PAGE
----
APRIL is the month when the two biggest economies in the world – the United States and China – lock horns in an annual exchange over each other’s human rights practices.

Since 1977, the United States has been releasing its Country Reports on Human Rights Practices, giving its review of human rights issues in countries around the world (but not its own).

And in a retaliatory fashion, Beijing would follow up the next day with its Human Rights Record of the United States in response to the criticisms piled on China.

The Chinese tradition began in 1998 and functioned like a “mirror” for the United States to examine its own human rights flaws. In the words of this year’s document: “Since the US government refused to hold up a mirror to look at itself, it has to be done with other people’s help.”

This year’s collision happened last week.

In the US 2015 report, Washington criticised China’s repression of people involved in civil and political rights advocacy and China’s crackdown on the legal community.

It also highlighted the disappearance of five men in Hong Kong’s publishing industry, believing that Chinese security officials were responsible.

Among others, the report also drew attention to the repression of the minority Uighurs and Tibetans, and tight control on the Internet and media.

As expected, the comments did not go down well with Beijing.

Chinese Foreign Ministry spokesperson Lu Kang accused the United States of politicising the human rights issues in China to undermine the country’s stability and development.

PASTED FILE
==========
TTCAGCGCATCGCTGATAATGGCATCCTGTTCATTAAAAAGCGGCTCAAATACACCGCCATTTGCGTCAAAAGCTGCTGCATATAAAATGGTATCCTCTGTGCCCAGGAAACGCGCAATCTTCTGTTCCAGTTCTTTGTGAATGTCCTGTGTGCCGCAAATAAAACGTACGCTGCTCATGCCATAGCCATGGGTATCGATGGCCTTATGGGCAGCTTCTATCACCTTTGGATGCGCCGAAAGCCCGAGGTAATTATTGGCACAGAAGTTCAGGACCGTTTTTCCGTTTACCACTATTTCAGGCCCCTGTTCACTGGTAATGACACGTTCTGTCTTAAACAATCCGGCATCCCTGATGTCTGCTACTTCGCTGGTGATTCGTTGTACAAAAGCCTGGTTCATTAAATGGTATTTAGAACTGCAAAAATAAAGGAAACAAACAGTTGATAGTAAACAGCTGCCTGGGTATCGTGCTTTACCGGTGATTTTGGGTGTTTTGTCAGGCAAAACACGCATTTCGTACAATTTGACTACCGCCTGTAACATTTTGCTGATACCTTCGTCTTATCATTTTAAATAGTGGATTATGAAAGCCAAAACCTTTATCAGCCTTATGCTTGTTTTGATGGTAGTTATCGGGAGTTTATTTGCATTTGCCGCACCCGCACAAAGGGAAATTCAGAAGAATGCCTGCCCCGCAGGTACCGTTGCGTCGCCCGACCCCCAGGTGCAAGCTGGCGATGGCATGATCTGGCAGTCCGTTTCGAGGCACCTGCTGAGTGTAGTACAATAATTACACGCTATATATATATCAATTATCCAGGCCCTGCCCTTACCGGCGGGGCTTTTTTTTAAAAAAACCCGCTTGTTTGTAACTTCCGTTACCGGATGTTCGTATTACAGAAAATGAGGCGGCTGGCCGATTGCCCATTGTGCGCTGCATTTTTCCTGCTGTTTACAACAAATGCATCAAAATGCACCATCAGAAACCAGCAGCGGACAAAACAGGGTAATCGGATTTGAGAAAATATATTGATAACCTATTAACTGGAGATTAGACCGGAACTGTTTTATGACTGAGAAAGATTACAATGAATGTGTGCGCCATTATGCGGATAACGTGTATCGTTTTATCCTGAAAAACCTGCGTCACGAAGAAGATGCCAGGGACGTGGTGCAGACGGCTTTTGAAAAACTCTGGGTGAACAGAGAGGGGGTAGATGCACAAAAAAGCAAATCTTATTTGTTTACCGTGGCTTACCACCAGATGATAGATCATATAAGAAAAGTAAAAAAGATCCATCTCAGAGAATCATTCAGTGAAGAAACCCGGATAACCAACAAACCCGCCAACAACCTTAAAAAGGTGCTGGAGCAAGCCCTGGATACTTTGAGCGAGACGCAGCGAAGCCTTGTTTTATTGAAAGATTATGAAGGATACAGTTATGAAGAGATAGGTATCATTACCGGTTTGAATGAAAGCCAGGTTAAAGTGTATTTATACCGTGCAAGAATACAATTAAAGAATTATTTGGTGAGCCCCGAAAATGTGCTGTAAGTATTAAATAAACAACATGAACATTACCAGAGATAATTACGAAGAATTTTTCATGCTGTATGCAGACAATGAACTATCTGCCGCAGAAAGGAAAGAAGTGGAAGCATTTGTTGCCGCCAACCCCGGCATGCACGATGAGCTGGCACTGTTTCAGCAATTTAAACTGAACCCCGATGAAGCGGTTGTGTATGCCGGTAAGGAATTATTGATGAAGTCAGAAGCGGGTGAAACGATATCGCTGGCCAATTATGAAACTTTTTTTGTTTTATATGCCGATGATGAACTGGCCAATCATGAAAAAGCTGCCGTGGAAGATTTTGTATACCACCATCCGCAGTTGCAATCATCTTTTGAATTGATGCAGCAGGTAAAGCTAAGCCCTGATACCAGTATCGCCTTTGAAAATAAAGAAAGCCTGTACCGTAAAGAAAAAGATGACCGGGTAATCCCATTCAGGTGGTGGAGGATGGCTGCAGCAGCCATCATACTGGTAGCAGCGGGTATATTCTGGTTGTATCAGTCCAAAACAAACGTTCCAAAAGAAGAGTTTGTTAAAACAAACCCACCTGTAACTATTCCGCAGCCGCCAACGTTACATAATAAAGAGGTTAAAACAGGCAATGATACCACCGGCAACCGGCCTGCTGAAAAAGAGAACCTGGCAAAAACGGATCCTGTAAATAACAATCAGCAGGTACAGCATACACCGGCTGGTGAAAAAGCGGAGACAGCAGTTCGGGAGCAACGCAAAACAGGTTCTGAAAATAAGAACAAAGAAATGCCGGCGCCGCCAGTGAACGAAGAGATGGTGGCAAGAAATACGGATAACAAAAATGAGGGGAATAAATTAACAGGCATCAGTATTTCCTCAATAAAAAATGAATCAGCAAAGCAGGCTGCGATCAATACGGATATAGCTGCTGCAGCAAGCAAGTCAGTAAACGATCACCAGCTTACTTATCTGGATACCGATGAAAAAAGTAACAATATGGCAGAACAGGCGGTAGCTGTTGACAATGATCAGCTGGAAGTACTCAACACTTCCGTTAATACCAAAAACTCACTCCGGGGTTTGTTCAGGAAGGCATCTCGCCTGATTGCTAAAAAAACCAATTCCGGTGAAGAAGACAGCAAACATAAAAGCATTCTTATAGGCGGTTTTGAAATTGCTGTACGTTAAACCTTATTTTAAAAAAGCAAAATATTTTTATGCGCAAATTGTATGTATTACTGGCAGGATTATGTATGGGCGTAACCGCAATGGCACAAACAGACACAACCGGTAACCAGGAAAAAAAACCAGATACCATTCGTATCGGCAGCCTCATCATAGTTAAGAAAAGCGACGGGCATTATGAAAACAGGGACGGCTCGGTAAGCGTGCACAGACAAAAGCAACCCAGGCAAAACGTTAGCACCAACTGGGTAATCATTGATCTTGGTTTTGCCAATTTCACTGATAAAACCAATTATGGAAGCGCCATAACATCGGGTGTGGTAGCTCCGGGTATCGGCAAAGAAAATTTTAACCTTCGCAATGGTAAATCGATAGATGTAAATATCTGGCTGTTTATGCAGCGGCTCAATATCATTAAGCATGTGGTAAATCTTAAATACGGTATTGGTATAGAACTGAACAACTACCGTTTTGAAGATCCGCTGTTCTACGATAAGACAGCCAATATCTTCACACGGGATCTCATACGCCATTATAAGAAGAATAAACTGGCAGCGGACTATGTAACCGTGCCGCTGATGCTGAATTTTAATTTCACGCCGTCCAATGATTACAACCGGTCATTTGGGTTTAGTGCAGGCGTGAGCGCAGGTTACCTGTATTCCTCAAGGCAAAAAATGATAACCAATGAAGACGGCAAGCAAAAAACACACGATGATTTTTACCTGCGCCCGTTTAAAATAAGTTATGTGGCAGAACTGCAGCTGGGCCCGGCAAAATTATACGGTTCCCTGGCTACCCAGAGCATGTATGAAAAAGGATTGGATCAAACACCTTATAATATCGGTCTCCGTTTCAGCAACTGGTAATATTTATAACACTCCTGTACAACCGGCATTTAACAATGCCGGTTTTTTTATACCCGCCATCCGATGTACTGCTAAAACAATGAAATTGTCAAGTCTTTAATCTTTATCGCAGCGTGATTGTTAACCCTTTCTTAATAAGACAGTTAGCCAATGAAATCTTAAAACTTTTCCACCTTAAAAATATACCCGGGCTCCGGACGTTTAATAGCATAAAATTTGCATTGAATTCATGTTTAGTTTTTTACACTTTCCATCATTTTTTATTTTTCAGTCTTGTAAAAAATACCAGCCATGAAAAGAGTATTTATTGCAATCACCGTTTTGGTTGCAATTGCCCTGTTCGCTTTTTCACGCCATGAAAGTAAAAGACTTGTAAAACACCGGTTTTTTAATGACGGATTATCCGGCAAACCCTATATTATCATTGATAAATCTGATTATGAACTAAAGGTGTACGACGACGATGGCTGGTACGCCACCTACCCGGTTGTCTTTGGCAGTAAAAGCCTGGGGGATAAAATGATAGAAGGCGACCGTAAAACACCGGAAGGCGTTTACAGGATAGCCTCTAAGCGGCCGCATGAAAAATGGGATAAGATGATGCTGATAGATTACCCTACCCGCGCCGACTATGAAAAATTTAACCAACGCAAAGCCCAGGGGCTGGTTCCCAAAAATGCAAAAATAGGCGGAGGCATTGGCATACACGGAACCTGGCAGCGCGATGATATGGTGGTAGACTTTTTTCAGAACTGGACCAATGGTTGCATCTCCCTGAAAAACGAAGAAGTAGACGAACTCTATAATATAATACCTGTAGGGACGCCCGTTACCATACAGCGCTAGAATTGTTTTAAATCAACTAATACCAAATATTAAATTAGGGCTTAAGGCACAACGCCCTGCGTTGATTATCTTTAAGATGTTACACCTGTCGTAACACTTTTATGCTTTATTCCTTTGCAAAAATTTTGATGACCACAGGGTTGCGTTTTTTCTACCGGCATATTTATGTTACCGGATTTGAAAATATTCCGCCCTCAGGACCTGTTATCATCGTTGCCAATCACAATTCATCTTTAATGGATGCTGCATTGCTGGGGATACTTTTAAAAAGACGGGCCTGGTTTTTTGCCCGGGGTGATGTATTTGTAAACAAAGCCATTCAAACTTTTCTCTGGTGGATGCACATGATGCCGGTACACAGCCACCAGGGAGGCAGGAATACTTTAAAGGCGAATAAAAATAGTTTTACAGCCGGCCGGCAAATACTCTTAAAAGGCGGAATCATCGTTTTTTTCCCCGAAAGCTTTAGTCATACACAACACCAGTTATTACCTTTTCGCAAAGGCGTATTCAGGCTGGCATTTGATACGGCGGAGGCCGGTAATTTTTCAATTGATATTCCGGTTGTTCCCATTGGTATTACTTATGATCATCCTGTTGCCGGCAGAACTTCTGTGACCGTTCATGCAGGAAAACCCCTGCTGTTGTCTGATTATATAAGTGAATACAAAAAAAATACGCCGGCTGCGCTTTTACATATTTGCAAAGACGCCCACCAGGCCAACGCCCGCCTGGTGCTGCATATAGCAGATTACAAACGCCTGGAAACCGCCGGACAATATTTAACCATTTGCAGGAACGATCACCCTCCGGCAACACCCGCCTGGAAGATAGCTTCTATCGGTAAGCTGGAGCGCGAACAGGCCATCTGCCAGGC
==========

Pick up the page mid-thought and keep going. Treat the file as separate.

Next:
“It’s nothing new for the United States to find fault with the internal affairs of other countries in the name of human rights,” he said.

China’s report, on the other hand, curtly labelled the US human rights record as “terrible”, “no improvement”, and plagued with “numerous new problems”.

Citing statistics, surveys and news reports, it zeroed in on the gun violence and excessive police violence, corrupt prison system and the prevailing money and clan politics in the United States.

Racial relations are “at their worst in nearly two decades,” it added.

And, most notably, Beijing reprimanded the United States for violating human rights outside its borders. Examples cited were the deadly Iraqi and Syrian air strikes, drone attacks in Pakistan and Yemen, and bombing of a hospital in Afghanistan.

The United States is “treating citizens from other countries like dirt,” the report said.

One of the sections in China’s report was reserved for the economic and social rights of US citizens, which Beijing said did not record substantial progress.